You must have heard news a little while back about SpaceX’s historic launch – they were able to send 2 astronauts to the International Space Station, which is a pretty big step forward. Since NASA retired the space shuttle program back in 2011, they’ve basically had no way to send people into space, except to rely on the Russian space program. Now they do have a way to send people again, and they don’t even have to do it themselves.
Of course, now that SpaceX has been able to do this successfully, it’s raised all sorts of discussions about what they’ll be able to do in the future. The Moon, Mars, you name it, there’s been a renewed interest almost every area of space travel. It’s also made it more optimistic that maybe one we’ll get some sort of commercial space travel, maybe like the airlines that we have today.
Did you know NASA is planning a moon mission in 2024? Apparently, they’re planning to establish a permanent colony on the Moon, which seems hard to imagine. After all, 4 years ago was 2016, and it feels like hardly anything’s changed since then (technology-wise, at least – there’s been plenty of change in other areas).
I don’t know if they’ll be able to meet this tight deadline, but hearing the news definitely got me excited. Of course, this is exactly the kind of thing I’ve always wanted to see since I was a kid, so it started getting me thinking about life in space again.
Where do we even start? I started to wonder, what kind of nasty food do they have to eat up there? How about going to the toilet?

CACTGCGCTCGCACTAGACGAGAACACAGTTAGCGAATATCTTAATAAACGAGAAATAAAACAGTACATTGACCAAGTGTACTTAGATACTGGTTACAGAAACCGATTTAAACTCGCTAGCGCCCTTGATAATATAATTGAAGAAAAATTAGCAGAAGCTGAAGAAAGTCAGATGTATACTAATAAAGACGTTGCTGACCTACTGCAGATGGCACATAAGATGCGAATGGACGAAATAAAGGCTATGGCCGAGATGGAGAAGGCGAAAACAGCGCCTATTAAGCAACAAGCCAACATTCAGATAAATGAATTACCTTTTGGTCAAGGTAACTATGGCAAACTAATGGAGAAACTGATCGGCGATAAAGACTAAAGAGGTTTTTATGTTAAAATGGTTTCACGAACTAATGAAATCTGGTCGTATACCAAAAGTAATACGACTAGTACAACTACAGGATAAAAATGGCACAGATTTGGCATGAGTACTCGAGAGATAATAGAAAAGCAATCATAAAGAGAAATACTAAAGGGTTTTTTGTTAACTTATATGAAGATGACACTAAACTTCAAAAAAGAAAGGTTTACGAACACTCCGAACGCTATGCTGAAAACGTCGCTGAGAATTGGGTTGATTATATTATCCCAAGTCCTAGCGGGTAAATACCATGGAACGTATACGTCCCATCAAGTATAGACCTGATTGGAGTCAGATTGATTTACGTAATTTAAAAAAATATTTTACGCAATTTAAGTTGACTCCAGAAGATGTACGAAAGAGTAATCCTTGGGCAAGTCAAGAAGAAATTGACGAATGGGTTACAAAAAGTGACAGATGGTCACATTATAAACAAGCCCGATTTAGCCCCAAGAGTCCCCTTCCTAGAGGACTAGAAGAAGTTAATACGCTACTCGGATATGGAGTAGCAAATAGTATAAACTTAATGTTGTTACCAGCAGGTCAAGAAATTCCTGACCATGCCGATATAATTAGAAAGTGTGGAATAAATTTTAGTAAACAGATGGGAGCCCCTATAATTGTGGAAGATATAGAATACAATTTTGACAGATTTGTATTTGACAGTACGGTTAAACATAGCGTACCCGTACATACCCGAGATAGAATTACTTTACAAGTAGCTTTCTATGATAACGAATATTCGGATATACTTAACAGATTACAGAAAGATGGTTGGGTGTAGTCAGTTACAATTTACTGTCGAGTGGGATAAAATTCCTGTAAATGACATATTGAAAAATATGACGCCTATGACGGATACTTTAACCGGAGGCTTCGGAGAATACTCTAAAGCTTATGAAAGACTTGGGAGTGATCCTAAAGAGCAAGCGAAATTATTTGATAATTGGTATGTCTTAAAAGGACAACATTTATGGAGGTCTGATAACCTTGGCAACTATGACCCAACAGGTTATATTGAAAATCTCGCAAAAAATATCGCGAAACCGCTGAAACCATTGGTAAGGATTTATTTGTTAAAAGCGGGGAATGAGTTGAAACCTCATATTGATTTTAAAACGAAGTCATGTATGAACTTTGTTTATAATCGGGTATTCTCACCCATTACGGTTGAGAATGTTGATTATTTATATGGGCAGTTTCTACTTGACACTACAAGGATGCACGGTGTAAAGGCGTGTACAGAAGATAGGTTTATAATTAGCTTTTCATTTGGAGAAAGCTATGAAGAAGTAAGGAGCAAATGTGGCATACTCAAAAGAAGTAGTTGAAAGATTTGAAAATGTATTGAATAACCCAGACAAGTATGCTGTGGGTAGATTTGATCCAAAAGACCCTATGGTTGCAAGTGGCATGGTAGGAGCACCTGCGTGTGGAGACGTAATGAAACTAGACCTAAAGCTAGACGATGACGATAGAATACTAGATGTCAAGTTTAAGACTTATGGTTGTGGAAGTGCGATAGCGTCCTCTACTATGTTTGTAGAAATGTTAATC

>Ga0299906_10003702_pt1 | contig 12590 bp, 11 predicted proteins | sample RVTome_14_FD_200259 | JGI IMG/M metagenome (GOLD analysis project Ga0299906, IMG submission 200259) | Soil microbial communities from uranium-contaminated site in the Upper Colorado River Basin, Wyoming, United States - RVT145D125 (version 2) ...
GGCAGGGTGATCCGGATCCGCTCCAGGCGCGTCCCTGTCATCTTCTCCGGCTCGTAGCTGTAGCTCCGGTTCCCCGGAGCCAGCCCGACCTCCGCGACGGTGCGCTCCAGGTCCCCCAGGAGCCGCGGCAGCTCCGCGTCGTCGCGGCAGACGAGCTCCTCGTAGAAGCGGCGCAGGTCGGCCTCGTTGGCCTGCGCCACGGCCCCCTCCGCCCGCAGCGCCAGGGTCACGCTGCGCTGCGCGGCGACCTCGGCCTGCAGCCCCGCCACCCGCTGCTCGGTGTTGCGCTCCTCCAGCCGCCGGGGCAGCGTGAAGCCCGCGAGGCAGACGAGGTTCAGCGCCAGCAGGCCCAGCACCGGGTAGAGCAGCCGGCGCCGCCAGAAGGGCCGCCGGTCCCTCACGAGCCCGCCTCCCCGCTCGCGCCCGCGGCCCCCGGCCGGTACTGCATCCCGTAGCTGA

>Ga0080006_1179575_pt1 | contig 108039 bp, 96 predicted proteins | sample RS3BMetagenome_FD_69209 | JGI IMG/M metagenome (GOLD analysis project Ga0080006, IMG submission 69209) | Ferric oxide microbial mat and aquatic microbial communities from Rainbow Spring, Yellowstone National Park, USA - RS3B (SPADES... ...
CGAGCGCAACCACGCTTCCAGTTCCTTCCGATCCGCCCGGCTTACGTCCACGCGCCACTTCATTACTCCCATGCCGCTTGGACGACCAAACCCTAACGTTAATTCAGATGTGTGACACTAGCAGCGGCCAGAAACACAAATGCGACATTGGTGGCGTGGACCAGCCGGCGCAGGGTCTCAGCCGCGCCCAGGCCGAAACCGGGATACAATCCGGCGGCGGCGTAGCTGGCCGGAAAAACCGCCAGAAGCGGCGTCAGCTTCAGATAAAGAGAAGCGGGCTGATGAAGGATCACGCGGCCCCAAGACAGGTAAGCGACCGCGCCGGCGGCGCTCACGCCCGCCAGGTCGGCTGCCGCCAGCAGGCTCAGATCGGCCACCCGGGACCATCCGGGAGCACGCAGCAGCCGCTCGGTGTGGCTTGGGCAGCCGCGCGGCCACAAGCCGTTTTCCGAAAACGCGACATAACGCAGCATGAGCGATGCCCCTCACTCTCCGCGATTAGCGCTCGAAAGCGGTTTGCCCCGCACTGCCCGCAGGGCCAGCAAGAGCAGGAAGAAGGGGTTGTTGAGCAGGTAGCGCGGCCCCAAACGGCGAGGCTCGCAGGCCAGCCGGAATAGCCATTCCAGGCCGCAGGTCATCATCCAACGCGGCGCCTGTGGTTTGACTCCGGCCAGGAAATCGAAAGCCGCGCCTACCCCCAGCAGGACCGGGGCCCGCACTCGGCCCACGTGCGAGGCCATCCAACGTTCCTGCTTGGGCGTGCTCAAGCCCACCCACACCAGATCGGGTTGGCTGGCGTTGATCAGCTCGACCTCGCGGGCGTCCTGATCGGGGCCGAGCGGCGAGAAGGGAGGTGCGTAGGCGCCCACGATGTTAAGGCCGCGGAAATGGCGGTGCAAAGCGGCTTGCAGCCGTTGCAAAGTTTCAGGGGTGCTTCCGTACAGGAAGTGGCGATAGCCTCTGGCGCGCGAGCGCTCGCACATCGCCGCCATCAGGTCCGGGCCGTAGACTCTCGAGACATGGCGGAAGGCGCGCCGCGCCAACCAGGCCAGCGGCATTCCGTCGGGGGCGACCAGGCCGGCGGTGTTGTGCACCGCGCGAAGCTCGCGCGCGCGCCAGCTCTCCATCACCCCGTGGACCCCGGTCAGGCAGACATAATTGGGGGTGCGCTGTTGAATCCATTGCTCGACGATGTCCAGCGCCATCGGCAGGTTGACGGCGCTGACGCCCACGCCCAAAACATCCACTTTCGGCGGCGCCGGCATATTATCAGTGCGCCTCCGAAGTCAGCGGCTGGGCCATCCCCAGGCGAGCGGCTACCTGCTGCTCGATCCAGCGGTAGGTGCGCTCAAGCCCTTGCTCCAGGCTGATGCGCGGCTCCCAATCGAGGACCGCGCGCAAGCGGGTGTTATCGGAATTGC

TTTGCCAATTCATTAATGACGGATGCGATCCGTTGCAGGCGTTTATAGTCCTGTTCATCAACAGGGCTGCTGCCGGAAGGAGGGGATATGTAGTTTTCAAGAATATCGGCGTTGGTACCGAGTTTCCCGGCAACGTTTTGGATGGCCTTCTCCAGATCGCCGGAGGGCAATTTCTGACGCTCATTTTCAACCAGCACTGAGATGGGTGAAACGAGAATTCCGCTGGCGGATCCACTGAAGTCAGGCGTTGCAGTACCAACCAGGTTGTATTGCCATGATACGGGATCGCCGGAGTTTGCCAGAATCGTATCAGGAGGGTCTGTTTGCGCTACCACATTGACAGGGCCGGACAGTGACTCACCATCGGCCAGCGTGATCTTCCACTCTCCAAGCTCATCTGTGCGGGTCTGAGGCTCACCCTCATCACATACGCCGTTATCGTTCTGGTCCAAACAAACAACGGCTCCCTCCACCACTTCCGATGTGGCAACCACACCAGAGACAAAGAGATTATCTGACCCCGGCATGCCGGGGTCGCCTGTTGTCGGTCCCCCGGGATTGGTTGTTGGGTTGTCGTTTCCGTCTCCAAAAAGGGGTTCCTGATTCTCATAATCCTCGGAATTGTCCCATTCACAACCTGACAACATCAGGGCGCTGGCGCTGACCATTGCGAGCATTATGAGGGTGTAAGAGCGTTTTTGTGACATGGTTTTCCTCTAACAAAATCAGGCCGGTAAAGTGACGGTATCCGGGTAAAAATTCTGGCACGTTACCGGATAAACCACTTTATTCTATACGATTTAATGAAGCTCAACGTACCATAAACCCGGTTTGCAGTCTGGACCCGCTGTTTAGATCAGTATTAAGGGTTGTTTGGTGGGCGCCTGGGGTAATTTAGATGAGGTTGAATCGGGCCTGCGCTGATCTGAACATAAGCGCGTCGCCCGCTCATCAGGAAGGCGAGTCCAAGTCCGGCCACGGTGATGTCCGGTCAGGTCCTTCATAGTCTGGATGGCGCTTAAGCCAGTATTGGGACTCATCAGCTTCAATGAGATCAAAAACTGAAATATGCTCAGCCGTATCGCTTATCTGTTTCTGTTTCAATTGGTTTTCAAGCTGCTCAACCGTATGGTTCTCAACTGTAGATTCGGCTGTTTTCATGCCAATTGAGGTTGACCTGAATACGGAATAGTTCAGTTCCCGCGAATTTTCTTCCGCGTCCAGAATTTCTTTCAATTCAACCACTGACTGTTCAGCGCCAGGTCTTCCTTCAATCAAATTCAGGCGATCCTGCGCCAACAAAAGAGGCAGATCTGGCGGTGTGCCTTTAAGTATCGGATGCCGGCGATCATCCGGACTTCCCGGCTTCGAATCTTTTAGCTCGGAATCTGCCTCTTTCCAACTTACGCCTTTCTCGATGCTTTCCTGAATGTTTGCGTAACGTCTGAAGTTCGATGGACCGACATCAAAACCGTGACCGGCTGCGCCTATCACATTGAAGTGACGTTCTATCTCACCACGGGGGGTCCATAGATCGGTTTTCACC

It seemed like Chris Hadfield read my mind.
He was the former commander of the International Space Station, and the first Canadian to hold that position. Of course, he didn’t go to the moon, but he did live in zero gravity up in the ISS for a while, and fortunately, before he left, he made a series of videos that looked at the many aspects of living in space.
His videos tend to be quite short, but they are pretty good at explaining a specific problem and what they have to deal with to get around it. For example, what does a typical meal look like on the ISS?
Everything that we’ve designed and are used to have all taken gravity into account, so it really is difficult to do a lot of things in space – even “preparing” a meal is quite a challenge (although if you’ve seen my other review, even on Earth plenty of people haven’t quite gotten the hang of it).
It’s interesting to see the little innovations that they’ve come up with, like using Velcro on practically everything to hold things in place. Who would’ve thought such a simple idea would play such an important role even in a high-tech setting like this? It’s also fun to see the small things they do to try to make space a little more like home, like bringing up souvenirs to the ISS, or even sending up their favourite BBQ sauce, which NASA does allow for, surprisingly.
However, it’s also a reminder that there’s still quite a lot of work that needs to be done before we get anywhere close to colonizing space. The way we’re keeping the crews on the ISS alive is definitely not sustainable even if it were a little further away. For example, they regularly send shipments of clean laundry up to the space station, something that’s probably not feasible for astronauts on Mars.
Who knows if we’re going to be the ones to live to see regular travel through space. But in the absence of that, I’ve gotten lost in videos like his that brought a little bit of space into my room. Chris Hadfield has done quite a number of videos and interviews on this topic, which I would definitely recommend you take a look.
Maybe the next time you wake up on the wrong side of the bed, you’re glad you didn’t have to strap yourself in.